My greatest concern is for the SDLP, because we cannot afford to lose the middle ground of the nationalist community. As we approach the Assembly elections, I am exceedingly worried about the way in which Sinn Fein may direct its efforts. I take no pleasure in saying that, because I am a member of a party that sits on the Executive with Sinn Fein, and I wish that to continue. However, electoral fraud is a serious offence, which deprives honest voters of the votes that they cast in the ballot box. I am concerned for what is now the main nationalist party, because I do not want Sinn Fein to steal its votes. It will help none of us if we lose the centre ground of the nationalist community.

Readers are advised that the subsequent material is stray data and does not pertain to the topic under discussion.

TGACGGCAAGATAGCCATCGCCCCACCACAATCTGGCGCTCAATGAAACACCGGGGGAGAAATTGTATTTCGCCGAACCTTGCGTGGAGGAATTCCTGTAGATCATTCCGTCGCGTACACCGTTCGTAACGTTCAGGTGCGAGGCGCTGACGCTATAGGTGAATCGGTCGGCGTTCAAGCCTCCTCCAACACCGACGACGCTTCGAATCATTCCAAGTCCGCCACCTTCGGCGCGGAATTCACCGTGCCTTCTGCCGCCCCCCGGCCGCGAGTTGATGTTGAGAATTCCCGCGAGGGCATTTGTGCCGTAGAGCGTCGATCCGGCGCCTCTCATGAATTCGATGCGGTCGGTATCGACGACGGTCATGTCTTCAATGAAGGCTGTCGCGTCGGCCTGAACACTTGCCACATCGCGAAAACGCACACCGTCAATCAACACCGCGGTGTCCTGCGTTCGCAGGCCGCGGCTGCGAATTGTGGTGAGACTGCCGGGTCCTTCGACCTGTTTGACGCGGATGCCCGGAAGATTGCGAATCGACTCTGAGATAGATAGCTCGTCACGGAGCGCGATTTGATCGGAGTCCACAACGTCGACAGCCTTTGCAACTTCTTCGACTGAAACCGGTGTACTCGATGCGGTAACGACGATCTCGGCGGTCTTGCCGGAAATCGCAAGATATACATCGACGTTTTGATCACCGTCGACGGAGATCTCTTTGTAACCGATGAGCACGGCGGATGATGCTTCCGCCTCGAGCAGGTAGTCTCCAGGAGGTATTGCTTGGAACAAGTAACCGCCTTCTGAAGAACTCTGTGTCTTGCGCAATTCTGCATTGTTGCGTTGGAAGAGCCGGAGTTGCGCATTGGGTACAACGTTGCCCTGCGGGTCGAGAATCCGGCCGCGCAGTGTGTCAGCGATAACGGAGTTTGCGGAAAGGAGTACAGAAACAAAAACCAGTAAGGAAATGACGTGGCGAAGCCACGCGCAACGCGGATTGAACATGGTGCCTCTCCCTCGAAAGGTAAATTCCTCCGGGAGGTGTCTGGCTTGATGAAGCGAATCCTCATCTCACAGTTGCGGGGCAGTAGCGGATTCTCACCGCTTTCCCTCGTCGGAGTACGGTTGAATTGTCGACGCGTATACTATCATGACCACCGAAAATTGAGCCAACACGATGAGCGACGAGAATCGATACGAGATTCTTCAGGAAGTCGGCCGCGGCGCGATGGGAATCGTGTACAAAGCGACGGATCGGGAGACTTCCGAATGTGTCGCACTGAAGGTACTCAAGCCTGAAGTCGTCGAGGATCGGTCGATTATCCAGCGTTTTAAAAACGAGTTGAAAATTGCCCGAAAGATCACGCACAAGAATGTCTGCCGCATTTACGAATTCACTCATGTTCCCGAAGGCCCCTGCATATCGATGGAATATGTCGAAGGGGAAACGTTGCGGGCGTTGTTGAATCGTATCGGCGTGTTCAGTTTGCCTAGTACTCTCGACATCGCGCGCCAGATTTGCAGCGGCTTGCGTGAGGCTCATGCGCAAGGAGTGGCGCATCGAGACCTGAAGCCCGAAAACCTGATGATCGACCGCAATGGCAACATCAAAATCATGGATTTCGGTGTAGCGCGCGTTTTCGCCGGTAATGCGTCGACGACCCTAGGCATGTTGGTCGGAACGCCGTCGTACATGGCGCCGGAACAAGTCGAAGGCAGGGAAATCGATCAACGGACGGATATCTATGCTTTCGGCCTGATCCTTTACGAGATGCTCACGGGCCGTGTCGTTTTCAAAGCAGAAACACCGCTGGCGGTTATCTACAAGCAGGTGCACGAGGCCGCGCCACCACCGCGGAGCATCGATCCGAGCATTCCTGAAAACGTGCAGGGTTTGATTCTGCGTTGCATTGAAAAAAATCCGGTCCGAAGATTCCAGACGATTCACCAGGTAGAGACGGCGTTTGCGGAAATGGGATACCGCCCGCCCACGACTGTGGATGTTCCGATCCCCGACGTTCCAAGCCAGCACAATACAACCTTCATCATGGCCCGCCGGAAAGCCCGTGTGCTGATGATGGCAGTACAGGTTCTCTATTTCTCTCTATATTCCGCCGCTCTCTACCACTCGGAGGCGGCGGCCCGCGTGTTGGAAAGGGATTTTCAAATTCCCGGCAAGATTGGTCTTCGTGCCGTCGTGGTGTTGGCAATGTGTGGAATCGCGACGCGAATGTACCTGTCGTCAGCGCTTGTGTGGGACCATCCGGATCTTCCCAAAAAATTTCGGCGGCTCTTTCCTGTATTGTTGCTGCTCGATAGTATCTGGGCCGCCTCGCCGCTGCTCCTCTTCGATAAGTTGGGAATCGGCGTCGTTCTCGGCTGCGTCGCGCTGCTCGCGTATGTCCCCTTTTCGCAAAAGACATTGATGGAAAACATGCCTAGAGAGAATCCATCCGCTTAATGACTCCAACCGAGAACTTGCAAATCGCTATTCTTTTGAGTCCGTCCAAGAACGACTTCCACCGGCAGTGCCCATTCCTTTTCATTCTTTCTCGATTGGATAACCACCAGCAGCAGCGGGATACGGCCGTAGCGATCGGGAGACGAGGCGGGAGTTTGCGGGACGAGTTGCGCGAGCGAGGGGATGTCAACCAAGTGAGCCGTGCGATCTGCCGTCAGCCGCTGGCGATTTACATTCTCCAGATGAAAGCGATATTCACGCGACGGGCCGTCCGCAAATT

I am sorry that I did not catch the Minister's eye earlier, because I wanted to raise a minor point with her. Will she assure us that progress has been made on
Column Number: 014electoral identity cards? We are so looking forward to them, and I hope that she can mention them.
Jane Kennedy: With permission, Mr. Illsley, I should like to reply to those points. The hon. Member for Rayleigh was right that I missed his question about the Data Protection Act. We do not anticipate any problem. My hon. Friend met the Information Commissioner, who made it clear that the employment of national insurance numbers in the electoral registration process must be put on a clear statutory basis so that it does not breach the requirements of the Data Protection Act, and we acted on that.